Florida's population is growing faster than during the recession but still at a modest pace compared with the years leading into the recession, a preliminary report from the University of Florida indicates.
Florida's population grew by 184,300 people, or almost 1 percent, between April 2012 and April 2013, UF's Bureau of Economic and Business Research reported Monday.
The preliminary statewide population estimate is 19,258,700, which is up about 457,400 from the 2010 census count of 18,801,300.
Between 2008 and 2009, during the height of the recession, Florida's population grew by only 74,000.
UF demographer Scott Cody estimated that about 70 percent of the growth came from net migration into Florida and the remainder from natural growth.
If growth continues to pick up, look for net migration as the reason, Cody said.
"Births and deaths don't change much," he added.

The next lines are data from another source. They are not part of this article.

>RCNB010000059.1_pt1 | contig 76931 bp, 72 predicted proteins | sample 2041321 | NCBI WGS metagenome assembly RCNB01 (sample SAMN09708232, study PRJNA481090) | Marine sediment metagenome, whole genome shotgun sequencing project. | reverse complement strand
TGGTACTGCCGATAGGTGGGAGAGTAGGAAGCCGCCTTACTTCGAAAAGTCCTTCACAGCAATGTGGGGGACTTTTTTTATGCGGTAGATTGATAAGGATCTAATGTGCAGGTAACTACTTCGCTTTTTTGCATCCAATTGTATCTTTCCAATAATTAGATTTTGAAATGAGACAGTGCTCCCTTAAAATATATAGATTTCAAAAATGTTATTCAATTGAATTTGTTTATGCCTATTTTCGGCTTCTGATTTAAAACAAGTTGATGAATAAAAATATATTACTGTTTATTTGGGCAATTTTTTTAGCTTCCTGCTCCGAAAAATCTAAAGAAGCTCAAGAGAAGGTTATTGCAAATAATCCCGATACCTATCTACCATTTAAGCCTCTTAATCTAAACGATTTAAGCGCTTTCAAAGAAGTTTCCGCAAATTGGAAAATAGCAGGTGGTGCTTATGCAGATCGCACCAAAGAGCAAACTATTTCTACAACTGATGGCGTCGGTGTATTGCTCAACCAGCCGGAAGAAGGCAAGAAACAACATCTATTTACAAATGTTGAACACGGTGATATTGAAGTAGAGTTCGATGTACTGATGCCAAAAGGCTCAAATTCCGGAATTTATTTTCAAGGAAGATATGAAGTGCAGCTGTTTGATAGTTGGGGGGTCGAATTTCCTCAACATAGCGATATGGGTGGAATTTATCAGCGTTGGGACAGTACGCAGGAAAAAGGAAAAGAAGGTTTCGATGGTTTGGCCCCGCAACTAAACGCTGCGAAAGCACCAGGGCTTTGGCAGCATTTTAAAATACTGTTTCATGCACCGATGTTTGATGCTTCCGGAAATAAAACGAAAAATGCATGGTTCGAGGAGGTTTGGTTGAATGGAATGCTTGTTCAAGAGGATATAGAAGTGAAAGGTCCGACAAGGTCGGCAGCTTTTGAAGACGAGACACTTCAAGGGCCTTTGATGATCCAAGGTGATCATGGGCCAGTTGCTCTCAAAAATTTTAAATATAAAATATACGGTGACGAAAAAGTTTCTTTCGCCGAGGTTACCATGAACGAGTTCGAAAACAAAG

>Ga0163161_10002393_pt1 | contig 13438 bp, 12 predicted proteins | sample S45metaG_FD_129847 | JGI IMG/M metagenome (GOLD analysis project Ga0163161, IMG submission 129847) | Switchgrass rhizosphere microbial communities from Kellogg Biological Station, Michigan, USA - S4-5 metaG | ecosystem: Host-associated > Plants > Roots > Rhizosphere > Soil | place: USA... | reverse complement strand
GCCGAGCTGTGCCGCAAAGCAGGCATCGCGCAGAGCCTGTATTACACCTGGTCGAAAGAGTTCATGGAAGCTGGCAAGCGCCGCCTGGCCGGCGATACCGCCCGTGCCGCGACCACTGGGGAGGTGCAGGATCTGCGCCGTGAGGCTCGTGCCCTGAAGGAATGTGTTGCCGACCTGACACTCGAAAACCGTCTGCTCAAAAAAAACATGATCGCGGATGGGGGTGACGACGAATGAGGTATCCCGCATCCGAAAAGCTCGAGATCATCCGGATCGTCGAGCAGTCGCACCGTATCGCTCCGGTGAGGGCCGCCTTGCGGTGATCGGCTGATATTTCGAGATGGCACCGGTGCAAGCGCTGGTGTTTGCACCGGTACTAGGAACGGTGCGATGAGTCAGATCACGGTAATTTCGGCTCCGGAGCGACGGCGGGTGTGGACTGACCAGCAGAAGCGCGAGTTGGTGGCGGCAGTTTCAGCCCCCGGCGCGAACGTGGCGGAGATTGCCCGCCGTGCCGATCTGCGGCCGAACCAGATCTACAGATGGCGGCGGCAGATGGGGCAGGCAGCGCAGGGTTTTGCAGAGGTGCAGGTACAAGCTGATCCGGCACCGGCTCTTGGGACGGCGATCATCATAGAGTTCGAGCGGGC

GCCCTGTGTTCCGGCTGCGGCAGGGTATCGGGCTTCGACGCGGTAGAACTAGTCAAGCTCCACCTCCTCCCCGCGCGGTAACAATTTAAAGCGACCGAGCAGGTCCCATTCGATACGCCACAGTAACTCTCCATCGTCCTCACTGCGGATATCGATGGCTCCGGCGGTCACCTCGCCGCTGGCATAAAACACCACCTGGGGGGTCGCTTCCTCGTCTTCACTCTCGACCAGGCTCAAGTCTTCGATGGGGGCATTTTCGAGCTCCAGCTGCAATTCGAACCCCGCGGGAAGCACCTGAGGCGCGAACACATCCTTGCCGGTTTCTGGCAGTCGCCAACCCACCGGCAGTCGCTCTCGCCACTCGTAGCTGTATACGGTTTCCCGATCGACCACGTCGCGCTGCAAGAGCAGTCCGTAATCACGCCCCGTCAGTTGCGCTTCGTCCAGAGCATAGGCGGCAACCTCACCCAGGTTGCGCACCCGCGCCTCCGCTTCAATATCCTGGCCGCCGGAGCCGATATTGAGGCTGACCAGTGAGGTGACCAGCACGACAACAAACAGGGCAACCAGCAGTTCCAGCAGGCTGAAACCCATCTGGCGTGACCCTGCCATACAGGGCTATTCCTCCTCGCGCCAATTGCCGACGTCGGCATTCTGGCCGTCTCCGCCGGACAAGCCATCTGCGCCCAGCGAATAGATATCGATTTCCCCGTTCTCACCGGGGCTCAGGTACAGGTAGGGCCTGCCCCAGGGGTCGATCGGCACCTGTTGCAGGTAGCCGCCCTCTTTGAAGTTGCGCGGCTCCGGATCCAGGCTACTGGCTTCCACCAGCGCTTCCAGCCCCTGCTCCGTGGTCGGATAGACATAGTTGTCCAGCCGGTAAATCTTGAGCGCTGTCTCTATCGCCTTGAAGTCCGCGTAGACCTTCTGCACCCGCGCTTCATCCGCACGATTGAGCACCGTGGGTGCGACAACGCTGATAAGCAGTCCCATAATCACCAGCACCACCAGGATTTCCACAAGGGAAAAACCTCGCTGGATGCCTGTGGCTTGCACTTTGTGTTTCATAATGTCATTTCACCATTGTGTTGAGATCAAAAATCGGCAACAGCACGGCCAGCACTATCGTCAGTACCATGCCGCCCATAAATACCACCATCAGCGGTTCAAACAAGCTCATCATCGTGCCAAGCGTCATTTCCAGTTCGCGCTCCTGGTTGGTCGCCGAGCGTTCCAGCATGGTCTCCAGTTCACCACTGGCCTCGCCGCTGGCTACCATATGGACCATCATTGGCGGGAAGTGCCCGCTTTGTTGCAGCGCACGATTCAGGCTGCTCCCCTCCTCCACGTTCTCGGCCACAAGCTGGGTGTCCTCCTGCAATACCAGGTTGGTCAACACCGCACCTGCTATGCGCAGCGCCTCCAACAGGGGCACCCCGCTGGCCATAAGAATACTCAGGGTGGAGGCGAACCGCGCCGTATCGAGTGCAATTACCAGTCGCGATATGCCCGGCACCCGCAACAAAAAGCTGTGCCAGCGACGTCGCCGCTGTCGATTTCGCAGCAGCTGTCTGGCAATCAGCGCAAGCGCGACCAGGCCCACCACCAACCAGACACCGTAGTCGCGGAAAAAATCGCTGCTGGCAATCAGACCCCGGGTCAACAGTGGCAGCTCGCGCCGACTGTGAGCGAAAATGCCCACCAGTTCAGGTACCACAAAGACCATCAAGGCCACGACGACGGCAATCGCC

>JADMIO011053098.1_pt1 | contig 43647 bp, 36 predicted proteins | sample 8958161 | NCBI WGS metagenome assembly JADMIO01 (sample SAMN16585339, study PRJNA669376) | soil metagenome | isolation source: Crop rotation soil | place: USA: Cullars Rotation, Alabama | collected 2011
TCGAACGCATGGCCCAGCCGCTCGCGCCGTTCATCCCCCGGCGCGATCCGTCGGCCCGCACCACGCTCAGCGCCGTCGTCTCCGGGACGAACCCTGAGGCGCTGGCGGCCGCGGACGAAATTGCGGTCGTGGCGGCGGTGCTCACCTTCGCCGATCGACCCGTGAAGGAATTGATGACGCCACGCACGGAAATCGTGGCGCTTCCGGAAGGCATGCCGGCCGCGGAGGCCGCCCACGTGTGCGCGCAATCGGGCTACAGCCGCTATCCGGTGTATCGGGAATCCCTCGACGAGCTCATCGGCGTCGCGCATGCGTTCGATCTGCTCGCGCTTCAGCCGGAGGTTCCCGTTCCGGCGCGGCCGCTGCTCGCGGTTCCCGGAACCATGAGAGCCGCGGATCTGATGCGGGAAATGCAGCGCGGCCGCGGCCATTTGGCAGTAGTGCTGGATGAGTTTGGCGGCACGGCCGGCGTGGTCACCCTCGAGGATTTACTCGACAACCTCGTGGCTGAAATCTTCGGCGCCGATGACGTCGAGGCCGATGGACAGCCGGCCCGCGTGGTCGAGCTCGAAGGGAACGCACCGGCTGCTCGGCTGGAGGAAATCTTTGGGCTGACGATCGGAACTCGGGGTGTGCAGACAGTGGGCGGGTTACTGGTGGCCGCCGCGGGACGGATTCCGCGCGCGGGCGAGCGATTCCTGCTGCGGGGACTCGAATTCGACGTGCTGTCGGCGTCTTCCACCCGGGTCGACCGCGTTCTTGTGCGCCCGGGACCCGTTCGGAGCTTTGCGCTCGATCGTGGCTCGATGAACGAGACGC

During Florida's pre-recession surge and housing boom, migration into Florida was responsible for as much as 90 percent of the state's overall growth.
The bureau produces the population estimates between census years to guide the state in revenue sharing among municipalities. Cody declined to release or analyze city and county data until they are reviewed by local officials. That data, he said, could change before final estimates are made Oct. 15.
Cody also said he preferred to look at changes in three-year increments rather than year-to-year snapshots.
From 2000 to 2003, Florida's population grew 6.2 percent. That dropped to growth of 1.9 percent between 2007 and 2010. Over the last three years, Florida's population has grown 2.4 percent.
Jeff Harrington can be reached at (727) 893-8242 or email@example.com.